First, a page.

Good question! Thanks for asking it, Stephie Zimmerman of the Anti-cancer Club. Stephie is an oncology nurse and a childhood cancer survivor, and a razor-sharp interviewer. She asked me this question yesterday when we were discussing the preventive breast cancer vaccine developed in 2010 by Professor Vincent Tuohy of the Cleveland Clinic. (Here’s the link to the paper he published about his vaccine in Nature Medicine: https://www.ncbi.nlm.nih.gov/pmc/articles/PMC3095829/)

Tuohy’s experiments involved female mice only. So we can’t say for sure that his vaccine would work in male mice, or in men for that matter. However, Tuohy’s vaccine targets a protein that is commonly found in triple-negative breast cancer, the most common form of the disease in women who carry the BRCA mutation. Since men who carry the same BRCA mutation have a high risk of breast cancer also, it would be interesting to see if Tuohy’s vaccine would benefit them as well as women.

The first phase I trials testing Tuohy’s vaccine in women should proceed this year, pending approval from the FDA.

As an aside, only about 2000 men develop breast cancer in the United States every year. Thus, universal vaccination of men using Tuohy’s vaccine – should it prove to be safe and effective for use in humans – would probably not make sense given that there are relatively few cases of male breast cancer in the country. On the other hand, those men who are at an increased risk for breast cancer because of a family history of BRCA mutations could be easily identified and given the vaccine because they would be the very men who would benefit from it.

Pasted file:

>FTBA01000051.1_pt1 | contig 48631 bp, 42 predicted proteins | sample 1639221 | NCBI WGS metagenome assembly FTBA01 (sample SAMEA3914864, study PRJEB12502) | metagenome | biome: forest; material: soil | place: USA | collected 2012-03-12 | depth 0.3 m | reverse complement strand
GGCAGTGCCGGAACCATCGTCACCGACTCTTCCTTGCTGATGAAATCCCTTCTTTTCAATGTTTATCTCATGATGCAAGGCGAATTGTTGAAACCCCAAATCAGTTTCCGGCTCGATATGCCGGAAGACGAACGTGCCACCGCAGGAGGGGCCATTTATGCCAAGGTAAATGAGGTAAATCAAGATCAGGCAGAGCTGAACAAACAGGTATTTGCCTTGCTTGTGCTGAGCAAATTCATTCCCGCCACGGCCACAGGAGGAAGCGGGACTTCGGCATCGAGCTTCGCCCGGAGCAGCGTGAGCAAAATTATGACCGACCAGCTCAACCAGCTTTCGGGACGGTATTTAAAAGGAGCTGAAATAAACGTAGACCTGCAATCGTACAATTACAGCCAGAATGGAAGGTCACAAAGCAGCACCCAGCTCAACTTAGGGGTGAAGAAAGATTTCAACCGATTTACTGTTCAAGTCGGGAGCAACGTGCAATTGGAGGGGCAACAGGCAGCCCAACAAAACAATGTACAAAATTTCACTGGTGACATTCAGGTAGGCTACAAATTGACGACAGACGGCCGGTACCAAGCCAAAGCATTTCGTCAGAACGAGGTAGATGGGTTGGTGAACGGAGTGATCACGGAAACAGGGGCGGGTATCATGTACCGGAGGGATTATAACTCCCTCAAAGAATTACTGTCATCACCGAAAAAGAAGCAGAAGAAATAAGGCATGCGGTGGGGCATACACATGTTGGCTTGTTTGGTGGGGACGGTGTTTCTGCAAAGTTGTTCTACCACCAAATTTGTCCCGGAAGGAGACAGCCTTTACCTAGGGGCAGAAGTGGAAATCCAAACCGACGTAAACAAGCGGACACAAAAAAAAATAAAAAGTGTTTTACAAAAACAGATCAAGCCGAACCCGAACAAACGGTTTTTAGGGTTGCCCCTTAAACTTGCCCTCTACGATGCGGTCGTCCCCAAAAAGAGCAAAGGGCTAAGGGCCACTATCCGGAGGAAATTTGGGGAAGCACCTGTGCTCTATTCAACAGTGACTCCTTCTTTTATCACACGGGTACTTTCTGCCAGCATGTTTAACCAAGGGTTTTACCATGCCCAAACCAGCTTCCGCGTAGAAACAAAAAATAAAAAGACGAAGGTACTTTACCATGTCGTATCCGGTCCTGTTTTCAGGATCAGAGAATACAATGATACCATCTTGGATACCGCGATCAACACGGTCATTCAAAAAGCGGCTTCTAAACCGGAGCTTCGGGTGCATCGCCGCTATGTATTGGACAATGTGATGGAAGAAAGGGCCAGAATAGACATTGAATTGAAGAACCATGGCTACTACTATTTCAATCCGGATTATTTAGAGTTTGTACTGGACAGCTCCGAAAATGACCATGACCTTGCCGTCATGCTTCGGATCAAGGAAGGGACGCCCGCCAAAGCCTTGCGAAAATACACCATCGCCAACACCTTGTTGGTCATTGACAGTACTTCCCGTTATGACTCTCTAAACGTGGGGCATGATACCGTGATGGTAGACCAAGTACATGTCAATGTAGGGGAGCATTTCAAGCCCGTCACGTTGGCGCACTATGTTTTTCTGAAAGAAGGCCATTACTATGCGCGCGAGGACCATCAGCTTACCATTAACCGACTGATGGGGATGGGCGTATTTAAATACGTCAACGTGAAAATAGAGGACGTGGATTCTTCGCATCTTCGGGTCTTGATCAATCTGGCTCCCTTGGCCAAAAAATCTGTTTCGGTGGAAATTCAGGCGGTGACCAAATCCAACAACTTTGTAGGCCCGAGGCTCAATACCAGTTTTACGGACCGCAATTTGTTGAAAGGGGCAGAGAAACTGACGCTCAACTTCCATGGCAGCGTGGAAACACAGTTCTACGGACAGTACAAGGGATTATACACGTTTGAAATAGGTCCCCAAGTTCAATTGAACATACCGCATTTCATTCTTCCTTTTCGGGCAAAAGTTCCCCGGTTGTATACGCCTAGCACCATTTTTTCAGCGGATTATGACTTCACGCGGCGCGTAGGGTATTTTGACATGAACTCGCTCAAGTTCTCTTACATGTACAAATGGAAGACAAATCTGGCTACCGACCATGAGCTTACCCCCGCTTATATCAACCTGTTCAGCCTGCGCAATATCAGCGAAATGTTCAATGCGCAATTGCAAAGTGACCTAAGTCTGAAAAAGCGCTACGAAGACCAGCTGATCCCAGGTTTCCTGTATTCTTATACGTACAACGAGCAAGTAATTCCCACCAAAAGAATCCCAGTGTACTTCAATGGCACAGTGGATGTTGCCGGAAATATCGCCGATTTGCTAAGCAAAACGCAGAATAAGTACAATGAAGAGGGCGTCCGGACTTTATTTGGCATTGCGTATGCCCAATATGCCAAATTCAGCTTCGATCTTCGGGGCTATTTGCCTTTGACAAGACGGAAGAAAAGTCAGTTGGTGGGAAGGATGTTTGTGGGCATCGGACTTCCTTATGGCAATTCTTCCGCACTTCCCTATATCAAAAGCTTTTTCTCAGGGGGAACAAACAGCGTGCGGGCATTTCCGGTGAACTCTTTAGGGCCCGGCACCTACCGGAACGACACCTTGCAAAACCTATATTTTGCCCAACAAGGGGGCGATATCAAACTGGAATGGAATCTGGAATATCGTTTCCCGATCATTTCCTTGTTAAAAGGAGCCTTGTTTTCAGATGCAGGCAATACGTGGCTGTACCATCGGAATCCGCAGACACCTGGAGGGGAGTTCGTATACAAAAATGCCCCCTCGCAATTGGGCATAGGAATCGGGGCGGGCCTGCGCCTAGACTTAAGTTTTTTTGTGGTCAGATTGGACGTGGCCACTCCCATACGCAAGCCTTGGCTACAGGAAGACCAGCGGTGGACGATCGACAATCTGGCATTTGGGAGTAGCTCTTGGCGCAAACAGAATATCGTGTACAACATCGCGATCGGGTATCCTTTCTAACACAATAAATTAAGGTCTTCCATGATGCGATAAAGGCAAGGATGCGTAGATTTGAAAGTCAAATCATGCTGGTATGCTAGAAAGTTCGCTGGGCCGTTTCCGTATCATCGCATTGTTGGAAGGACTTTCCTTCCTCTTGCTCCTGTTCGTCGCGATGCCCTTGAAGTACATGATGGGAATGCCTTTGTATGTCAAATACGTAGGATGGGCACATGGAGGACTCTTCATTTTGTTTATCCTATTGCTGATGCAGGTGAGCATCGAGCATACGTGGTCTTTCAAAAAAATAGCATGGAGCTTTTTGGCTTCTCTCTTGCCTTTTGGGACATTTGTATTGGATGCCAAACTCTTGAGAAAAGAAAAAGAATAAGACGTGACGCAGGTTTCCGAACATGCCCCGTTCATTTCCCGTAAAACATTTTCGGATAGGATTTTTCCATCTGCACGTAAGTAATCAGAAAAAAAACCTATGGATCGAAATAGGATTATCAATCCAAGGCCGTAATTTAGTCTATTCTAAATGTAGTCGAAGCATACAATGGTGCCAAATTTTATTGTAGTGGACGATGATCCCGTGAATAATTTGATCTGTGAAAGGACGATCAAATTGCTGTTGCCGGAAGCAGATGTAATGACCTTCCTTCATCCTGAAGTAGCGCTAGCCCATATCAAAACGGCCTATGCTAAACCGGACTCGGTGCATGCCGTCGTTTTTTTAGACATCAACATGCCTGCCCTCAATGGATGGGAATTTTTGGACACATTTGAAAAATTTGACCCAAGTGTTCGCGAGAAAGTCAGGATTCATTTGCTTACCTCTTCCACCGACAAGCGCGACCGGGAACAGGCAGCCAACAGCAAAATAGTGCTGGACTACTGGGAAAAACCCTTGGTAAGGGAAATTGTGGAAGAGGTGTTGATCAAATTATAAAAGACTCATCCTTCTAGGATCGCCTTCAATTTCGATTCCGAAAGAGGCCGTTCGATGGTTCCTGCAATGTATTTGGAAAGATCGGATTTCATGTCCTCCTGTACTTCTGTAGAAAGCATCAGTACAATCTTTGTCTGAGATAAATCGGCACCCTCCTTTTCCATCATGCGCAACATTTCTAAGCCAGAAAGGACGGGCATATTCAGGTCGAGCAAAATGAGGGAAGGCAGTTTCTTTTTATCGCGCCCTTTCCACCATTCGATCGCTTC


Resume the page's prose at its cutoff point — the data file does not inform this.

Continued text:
A vaccine to prevent breast cancer that targets the breast cancer virus, however, would be beneficial for both men and women. The virus can be passed between men and women according to a recent study published in Europe. (Check out this link to read the paper about that: bit.ly/MTVSaliva) I wonder which will occur first, the complete melting of the polar ice caps or the completion of the research on the human breast cancer virus. Sad to say, but it looks like the ice is melting faster than the academic community is moving on this research.

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